Sessions’ inability to focus on the problem of government interference in the “war on drugs” has been a disaster. He doesn’t seem to really be interested in the facts or the causes of drug use, nor is he willing to listen to possible solutions outside of government punishments. A 2000 study by the American Psychological Association and a report to Congress from the National Criminal Justice Reference Service in 1998 both came to the same conclusion: kids who went through the DARE program were just as likely to use drugs as those who did not.

Many have claimed that the problem wasn’t the education of the effects of drug use, but the fact that police were teaching these classes, not doctors or nurses. It undermined the effectiveness of the program even though some assumed that the police would have more “authority” when it comes to “criminal behavior” than a doctor.

Dr. Ruth Rich was tasked with selecting the first curriculum for the DARE program. Research on drug prevention education was already underway at USC, under the title “SMART.” But there was a catch, DARE’s founder desired the program be taught by police officers themselves, not doctors or teachers. Rich agreed with him, on the grounds that cops are more familiar with the “criminal culture.” As she told the LA Times, “There’s a gap between the street and the classroom. Police officers are believable on this subject. When it comes to drugs, they’re more credible than a teacher.”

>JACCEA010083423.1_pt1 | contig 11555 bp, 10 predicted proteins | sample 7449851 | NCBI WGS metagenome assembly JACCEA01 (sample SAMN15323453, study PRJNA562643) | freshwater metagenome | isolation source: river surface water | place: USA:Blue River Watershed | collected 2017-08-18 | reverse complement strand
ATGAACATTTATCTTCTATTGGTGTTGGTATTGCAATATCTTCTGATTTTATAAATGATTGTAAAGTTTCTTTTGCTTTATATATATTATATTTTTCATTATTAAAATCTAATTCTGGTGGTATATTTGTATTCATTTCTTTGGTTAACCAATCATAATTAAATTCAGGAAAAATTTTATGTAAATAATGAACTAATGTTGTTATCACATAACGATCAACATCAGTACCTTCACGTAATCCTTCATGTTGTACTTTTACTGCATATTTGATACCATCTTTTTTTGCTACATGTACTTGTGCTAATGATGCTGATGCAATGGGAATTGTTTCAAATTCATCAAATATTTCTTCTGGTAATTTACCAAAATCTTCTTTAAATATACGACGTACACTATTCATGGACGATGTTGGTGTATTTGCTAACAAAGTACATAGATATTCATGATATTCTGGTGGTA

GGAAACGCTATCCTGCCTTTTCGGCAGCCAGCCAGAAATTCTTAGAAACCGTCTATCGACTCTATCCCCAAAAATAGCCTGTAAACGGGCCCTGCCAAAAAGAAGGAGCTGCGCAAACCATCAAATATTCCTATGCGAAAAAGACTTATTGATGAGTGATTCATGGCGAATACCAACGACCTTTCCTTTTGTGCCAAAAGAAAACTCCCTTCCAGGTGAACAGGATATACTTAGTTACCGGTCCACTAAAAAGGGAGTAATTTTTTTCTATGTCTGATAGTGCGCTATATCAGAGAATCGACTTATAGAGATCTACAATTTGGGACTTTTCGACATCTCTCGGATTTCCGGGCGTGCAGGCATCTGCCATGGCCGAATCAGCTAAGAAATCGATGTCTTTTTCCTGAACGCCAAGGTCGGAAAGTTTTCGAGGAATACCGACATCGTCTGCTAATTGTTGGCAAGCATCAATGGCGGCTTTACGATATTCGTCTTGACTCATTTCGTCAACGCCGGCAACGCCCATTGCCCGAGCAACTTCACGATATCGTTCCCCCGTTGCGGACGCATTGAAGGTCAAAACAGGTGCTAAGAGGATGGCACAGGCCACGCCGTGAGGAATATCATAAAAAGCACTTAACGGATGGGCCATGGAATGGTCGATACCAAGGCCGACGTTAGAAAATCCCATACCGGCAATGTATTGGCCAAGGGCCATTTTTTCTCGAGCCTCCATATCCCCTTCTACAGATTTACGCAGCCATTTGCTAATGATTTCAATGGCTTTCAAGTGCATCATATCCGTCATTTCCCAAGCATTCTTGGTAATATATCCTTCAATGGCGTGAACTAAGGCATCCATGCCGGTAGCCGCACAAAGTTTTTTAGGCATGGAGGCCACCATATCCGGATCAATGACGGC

The idea of police officers in the classroom turned off some of SMART’s original authors, including the head of the research team, Andy JohnsonReason Magazine reported, “Though sympathetic to Rich’s dilemma, Johnson had serious objections to handing an experimental educational program over to the local police.”

Government punishments for drug use haven’t worked, and neither has handing over the task of education on drugs to the police. Major changes in how the government handles drug use and freeing up the industry which treats addiction is what would work the best, but is also the one thing the government refuses to try – because we can’t’ have freedom.  It’s just way too scary.